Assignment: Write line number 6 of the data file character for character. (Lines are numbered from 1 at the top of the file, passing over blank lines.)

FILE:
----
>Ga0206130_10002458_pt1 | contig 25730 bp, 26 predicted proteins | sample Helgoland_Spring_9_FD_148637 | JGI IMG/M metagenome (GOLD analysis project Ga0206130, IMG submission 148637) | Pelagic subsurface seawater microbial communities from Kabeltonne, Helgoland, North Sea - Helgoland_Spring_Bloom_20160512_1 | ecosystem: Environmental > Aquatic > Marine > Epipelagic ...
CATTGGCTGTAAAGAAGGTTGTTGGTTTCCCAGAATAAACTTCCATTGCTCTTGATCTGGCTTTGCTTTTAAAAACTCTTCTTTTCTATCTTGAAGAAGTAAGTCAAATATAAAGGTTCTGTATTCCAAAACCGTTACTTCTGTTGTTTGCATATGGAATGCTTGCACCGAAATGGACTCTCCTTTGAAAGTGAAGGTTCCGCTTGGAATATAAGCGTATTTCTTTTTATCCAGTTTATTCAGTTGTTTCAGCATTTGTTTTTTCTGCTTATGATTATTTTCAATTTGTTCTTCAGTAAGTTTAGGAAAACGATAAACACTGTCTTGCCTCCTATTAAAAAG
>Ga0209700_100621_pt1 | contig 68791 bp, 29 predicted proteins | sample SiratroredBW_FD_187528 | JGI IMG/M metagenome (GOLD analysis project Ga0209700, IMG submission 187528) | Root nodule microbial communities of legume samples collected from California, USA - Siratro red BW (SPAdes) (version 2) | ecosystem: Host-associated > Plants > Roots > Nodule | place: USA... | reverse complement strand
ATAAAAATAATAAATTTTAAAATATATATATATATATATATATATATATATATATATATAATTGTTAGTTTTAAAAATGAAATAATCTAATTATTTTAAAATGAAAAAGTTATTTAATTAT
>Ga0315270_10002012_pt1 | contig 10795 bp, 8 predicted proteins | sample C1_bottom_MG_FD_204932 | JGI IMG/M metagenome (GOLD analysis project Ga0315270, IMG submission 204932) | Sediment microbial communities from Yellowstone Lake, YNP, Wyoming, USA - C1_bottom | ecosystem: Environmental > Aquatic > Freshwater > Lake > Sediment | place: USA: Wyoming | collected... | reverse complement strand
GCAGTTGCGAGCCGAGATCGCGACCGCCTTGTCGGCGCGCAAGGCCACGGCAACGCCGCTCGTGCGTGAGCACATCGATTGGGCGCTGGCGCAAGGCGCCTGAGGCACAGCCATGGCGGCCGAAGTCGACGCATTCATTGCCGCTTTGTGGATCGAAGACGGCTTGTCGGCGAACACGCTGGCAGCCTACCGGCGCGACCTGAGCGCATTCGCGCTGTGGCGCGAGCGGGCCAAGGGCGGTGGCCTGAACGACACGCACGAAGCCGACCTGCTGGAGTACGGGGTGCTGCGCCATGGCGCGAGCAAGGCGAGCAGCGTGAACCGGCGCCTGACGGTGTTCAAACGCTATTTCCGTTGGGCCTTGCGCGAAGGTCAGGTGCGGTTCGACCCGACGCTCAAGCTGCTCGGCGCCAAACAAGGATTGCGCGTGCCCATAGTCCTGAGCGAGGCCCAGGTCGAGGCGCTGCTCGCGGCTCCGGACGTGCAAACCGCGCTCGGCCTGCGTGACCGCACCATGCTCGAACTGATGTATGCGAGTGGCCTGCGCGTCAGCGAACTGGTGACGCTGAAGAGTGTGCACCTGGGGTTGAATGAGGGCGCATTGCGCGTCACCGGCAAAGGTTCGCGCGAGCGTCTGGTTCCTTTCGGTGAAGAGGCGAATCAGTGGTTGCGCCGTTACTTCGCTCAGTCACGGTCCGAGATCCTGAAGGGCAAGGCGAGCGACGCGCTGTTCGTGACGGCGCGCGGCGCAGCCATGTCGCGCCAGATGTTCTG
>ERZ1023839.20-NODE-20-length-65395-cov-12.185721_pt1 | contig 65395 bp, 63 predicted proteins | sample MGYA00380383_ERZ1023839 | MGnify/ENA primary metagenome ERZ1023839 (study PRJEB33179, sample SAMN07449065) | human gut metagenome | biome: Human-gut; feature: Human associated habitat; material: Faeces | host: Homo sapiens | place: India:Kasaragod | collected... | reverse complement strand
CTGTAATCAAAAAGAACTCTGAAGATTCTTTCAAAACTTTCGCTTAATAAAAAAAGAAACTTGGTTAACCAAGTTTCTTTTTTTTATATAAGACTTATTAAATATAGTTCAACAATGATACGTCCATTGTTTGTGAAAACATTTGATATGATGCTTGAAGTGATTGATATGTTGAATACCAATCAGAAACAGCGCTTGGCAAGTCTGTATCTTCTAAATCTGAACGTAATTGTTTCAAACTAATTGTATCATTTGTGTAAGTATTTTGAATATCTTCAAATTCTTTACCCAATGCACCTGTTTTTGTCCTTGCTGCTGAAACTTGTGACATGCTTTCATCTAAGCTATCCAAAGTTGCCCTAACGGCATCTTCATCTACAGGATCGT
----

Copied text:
GCAGTTGCGAGCCGAGATCGCGACCGCCTTGTCGGCGCGCAAGGCCACGGCAACGCCGCTCGTGCGTGAGCACATCGATTGGGCGCTGGCGCAAGGCGCCTGAGGCACAGCCATGGCGGCCGAAGTCGACGCATTCATTGCCGCTTTGTGGATCGAAGACGGCTTGTCGGCGAACACGCTGGCAGCCTACCGGCGCGACCTGAGCGCATTCGCGCTGTGGCGCGAGCGGGCCAAGGGCGGTGGCCTGAACGACACGCACGAAGCCGACCTGCTGGAGTACGGGGTGCTGCGCCATGGCGCGAGCAAGGCGAGCAGCGTGAACCGGCGCCTGACGGTGTTCAAACGCTATTTCCGTTGGGCCTTGCGCGAAGGTCAGGTGCGGTTCGACCCGACGCTCAAGCTGCTCGGCGCCAAACAAGGATTGCGCGTGCCCATAGTCCTGAGCGAGGCCCAGGTCGAGGCGCTGCTCGCGGCTCCGGACGTGCAAACCGCGCTCGGCCTGCGTGACCGCACCATGCTCGAACTGATGTATGCGAGTGGCCTGCGCGTCAGCGAACTGGTGACGCTGAAGAGTGTGCACCTGGGGTTGAATGAGGGCGCATTGCGCGTCACCGGCAAAGGTTCGCGCGAGCGTCTGGTTCCTTTCGGTGAAGAGGCGAATCAGTGGTTGCGCCGTTACTTCGCTCAGTCACGGTCCGAGATCCTGAAGGGCAAGGCGAGCGACGCGCTGTTCGTGACGGCGCGCGGCGCAGCCATGTCGCGCCAGATGTTCTG